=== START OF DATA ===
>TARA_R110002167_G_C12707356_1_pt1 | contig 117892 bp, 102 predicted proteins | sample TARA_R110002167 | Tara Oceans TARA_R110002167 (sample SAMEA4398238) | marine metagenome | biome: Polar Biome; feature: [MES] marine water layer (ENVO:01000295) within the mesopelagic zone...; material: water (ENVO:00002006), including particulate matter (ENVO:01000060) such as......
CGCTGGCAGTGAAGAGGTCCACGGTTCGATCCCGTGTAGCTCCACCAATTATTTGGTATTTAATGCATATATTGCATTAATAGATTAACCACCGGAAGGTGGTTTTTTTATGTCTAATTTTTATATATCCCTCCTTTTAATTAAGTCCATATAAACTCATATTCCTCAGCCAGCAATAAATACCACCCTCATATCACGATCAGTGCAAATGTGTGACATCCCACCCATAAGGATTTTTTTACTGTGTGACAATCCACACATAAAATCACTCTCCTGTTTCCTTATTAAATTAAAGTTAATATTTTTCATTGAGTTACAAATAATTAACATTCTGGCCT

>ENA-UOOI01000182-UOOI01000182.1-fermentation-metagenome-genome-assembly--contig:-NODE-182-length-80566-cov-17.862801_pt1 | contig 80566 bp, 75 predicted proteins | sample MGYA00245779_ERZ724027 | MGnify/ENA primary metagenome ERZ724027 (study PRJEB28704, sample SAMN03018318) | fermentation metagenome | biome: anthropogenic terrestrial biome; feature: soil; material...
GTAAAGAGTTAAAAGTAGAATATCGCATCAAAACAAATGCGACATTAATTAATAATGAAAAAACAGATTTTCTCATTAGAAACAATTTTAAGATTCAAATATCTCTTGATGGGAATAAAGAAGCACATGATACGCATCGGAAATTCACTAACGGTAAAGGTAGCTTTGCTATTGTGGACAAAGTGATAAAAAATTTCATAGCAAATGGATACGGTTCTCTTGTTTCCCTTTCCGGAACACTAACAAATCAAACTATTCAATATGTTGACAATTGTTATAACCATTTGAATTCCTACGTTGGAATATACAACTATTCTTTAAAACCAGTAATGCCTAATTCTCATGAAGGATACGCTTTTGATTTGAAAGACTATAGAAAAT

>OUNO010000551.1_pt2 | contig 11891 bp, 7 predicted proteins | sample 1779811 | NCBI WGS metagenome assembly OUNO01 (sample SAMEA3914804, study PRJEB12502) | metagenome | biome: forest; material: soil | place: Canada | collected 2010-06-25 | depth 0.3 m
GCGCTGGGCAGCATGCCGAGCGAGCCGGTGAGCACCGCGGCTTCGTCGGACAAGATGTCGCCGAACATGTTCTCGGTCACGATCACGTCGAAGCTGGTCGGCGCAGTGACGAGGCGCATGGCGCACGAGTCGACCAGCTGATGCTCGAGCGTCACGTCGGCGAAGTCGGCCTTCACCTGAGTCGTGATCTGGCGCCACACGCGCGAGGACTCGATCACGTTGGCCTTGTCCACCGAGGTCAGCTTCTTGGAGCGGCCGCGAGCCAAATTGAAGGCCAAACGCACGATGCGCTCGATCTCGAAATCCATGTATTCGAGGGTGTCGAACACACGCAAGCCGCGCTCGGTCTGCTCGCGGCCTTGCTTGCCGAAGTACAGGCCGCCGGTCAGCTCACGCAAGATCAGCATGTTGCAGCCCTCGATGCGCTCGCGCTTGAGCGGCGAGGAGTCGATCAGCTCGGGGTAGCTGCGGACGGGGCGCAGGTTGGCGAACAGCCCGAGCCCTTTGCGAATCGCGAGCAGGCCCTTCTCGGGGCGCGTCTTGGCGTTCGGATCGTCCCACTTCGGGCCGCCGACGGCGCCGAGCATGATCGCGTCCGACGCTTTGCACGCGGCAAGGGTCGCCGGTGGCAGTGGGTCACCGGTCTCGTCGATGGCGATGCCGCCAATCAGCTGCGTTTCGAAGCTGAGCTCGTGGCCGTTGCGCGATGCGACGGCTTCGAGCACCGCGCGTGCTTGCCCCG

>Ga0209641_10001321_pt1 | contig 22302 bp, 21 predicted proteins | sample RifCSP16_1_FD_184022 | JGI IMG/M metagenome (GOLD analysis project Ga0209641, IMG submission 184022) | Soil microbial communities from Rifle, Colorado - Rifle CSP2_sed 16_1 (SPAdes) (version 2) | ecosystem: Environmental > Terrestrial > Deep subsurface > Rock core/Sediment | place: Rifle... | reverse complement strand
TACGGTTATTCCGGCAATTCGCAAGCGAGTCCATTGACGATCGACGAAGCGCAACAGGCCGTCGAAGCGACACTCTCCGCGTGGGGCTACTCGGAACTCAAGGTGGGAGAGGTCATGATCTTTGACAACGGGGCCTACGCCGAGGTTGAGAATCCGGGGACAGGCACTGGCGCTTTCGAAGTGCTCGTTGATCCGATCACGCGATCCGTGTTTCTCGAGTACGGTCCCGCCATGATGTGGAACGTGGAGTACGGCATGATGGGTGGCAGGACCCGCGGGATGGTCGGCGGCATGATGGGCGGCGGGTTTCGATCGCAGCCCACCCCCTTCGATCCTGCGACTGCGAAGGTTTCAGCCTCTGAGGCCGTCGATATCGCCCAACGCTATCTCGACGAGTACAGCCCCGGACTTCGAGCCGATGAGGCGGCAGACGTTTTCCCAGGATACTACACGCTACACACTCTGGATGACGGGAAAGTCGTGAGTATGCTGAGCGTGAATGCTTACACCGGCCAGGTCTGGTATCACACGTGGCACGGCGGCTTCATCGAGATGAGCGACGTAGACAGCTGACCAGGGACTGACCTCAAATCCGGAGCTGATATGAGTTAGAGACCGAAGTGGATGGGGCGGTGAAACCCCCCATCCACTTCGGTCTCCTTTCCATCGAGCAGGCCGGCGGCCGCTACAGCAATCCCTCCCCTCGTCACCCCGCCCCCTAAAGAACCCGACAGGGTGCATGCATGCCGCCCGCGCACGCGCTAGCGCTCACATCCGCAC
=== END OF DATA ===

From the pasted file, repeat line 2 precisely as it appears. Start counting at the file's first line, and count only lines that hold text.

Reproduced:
CGCTGGCAGTGAAGAGGTCCACGGTTCGATCCCGTGTAGCTCCACCAATTATTTGGTATTTAATGCATATATTGCATTAATAGATTAACCACCGGAAGGTGGTTTTTTTATGTCTAATTTTTATATATCCCTCCTTTTAATTAAGTCCATATAAACTCATATTCCTCAGCCAGCAATAAATACCACCCTCATATCACGATCAGTGCAAATGTGTGACATCCCACCCATAAGGATTTTTTTACTGTGTGACAATCCACACATAAAATCACTCTCCTGTTTCCTTATTAAATTAAAGTTAATATTTTTCATTGAGTTACAAATAATTAACATTCTGGCCT